Inheriting money is never the way you want to come into wealth. While it's great that your bank account is going up, it's not worth losing someone you love. After the grief of losing a loved one has worn off, you may be wondering whether you have to share any of your inheritance with Uncle Sam.
Inheritance Isn't Income
Money that you inherit isn't counted as taxable income, nor do you have to report the property that you receive on your income tax return. The Internal Revenue Service does have an estate tax, but that only hits people whose estates and taxable gifts made during their lifetime exceed a certain amount. As of 2013, that's $5.25 million, so most people aren't affected by it. Plus, the estate and not the people who inherit the assets, will file an estate tax return, if necessary, and pay any estate taxes due.
Retirement Account Distributions
If you inherited a retirement account, such as an IRA or 401(k) plan, you do have to include distributions from those plans on your income taxes. As long as the money stays in the account, it continues to grow tax-free, just as it did before the owner died. However, any distributions are taxed the same way they would have been if the original owner had taken them. So, if the owner would have had to include distributions from his traditional IRA as taxable income on his tax return, you must do so as well.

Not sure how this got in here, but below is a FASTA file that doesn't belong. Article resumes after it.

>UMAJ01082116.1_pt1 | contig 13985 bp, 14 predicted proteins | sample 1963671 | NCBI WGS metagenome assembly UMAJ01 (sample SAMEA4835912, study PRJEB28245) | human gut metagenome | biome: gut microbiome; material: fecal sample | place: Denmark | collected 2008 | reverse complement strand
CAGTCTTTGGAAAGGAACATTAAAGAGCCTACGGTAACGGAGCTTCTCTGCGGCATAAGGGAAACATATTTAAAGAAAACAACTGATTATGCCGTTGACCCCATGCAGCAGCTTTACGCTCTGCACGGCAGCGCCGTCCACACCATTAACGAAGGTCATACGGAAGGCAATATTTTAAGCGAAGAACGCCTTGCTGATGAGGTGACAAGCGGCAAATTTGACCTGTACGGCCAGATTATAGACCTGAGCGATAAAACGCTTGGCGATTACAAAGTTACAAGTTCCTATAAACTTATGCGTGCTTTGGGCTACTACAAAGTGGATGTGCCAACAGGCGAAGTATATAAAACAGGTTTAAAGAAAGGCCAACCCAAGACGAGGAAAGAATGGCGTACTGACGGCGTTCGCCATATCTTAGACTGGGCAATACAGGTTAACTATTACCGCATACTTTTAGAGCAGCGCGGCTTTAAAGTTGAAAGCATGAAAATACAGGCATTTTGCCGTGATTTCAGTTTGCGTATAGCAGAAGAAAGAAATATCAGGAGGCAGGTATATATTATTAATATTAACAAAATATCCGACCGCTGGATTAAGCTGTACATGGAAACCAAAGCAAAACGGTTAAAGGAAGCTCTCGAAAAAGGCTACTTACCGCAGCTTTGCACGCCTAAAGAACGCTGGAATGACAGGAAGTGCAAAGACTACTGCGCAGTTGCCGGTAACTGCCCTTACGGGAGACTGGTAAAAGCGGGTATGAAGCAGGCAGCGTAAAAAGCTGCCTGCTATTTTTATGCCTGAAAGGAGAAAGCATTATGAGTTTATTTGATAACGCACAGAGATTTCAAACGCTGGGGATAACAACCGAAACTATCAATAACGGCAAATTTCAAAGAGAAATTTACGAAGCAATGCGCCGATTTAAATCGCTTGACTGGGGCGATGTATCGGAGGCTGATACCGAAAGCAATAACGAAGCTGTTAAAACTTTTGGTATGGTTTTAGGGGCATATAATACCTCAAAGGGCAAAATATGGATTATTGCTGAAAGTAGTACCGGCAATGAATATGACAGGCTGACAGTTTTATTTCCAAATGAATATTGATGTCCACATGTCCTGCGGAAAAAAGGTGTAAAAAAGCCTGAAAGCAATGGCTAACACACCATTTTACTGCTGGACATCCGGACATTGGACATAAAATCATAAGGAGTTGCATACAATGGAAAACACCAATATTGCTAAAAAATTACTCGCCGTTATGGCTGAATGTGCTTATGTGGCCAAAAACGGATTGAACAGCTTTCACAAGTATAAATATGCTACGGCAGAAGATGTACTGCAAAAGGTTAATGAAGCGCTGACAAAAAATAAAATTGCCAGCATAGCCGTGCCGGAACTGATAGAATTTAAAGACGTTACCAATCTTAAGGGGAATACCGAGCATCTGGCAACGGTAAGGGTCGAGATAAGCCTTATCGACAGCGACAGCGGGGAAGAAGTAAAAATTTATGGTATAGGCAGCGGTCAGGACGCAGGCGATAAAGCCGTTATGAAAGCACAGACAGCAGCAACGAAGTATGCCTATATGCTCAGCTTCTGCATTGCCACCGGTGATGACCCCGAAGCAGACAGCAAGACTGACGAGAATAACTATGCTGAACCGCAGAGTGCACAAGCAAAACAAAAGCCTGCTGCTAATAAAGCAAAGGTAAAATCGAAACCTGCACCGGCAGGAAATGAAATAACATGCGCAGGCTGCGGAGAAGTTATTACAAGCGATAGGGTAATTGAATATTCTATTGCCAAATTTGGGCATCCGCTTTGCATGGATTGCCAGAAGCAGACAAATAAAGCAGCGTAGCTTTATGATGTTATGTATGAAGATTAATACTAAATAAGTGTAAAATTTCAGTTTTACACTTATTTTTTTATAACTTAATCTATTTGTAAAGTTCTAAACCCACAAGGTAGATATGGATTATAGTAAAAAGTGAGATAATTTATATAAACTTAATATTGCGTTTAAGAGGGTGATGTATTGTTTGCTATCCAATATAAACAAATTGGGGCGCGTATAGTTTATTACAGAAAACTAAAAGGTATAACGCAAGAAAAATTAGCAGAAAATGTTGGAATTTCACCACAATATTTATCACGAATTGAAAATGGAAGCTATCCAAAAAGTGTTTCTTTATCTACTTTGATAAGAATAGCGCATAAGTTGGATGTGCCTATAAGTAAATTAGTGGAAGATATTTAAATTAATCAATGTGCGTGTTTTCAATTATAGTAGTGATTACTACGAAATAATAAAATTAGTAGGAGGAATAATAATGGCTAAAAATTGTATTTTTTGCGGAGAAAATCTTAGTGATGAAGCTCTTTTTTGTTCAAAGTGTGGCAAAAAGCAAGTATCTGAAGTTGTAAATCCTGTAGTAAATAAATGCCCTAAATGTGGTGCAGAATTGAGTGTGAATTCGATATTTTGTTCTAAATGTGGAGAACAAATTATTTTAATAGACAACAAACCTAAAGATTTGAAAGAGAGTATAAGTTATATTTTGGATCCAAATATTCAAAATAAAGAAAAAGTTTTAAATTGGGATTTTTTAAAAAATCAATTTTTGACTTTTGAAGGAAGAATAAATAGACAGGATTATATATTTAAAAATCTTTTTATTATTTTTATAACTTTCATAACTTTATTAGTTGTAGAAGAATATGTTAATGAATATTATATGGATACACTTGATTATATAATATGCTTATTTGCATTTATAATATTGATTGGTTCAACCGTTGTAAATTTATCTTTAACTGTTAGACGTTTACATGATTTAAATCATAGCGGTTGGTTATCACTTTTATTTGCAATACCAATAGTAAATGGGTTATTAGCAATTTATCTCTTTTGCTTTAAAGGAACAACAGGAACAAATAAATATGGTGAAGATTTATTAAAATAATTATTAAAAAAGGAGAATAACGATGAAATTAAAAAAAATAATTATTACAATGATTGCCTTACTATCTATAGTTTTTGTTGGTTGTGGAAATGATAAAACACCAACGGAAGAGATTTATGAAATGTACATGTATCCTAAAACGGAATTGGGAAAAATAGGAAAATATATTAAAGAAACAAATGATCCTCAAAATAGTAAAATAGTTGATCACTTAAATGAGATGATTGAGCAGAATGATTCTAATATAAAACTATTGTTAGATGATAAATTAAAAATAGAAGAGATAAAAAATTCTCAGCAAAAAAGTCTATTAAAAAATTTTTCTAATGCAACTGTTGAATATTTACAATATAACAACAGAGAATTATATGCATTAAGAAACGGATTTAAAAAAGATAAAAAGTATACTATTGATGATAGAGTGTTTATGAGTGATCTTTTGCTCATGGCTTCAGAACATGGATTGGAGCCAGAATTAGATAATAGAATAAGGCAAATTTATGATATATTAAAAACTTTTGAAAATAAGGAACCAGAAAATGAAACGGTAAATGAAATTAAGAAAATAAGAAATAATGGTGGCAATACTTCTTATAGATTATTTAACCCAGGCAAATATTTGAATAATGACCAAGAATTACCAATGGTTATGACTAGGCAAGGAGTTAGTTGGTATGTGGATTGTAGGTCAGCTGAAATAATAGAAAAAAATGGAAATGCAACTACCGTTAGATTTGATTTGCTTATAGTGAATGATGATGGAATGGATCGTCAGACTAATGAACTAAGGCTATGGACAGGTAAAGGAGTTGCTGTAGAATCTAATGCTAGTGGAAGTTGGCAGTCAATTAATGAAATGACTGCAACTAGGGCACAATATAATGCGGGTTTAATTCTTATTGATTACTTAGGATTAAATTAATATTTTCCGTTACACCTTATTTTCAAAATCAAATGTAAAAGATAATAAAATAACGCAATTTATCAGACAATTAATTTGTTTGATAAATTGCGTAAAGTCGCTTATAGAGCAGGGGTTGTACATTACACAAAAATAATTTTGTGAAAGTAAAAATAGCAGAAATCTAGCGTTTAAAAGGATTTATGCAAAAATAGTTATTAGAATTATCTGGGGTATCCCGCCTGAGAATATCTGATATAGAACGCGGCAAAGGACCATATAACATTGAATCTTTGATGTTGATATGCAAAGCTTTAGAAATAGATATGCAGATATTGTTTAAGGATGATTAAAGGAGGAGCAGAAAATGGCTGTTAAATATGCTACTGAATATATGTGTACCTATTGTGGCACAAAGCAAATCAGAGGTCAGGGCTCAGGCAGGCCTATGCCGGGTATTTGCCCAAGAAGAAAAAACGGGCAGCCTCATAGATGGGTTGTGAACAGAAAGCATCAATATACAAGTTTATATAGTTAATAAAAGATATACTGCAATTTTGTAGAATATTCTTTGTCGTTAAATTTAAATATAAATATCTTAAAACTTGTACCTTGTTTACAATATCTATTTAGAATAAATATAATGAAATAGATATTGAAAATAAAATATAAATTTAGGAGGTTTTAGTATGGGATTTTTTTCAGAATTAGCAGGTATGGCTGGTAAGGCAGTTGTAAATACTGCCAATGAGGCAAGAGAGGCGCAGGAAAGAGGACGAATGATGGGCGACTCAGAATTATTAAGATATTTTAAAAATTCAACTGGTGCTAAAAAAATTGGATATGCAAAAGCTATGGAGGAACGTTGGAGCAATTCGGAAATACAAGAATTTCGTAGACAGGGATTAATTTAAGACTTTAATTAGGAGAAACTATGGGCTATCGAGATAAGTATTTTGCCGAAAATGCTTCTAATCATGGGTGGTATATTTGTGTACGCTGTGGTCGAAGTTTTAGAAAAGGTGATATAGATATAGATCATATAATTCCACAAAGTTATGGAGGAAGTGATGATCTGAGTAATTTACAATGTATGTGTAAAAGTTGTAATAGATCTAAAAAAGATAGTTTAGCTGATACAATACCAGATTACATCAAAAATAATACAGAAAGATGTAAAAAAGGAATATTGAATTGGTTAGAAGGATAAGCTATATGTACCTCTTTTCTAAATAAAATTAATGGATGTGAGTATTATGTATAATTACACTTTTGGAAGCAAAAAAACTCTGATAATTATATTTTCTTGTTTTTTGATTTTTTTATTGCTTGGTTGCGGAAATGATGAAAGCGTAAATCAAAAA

Selling Inherited Investments
If you sell inherited assets, those transactions might require some tax reporting on your part. Your basis is stepped up to the fair market value of the assets at the time the owner died, which can alter how much you owe. For example, say the decedent bought stock for $5,000 and it was worth $15,000 at his death. If you sell it for $16,000, you have a $1,000 gain because your basis was stepped up to $15,000. If, however, the asset is worth less when the owner died than what he paid for it, your basis goes down. So, say he paid $5,000 but it's only worth $3,000 at his death. If you sell it for $2,000, you have a $1,000 loss.
Selling Personal Assets
If you sell personal assets, rather than investment assets, the rules for figuring your gain or loss are the same as for investment assets. But, you can't claim a loss on the sale on your taxes. However, you still must include any gains. For example, say you inherit a car that was worth $10,000 when the owner died. If you sell it for $8,000, you can't claim the $2,000 loss. But, if you sell it for $15,000, you must include the $5,000 gain as taxable income on your return.
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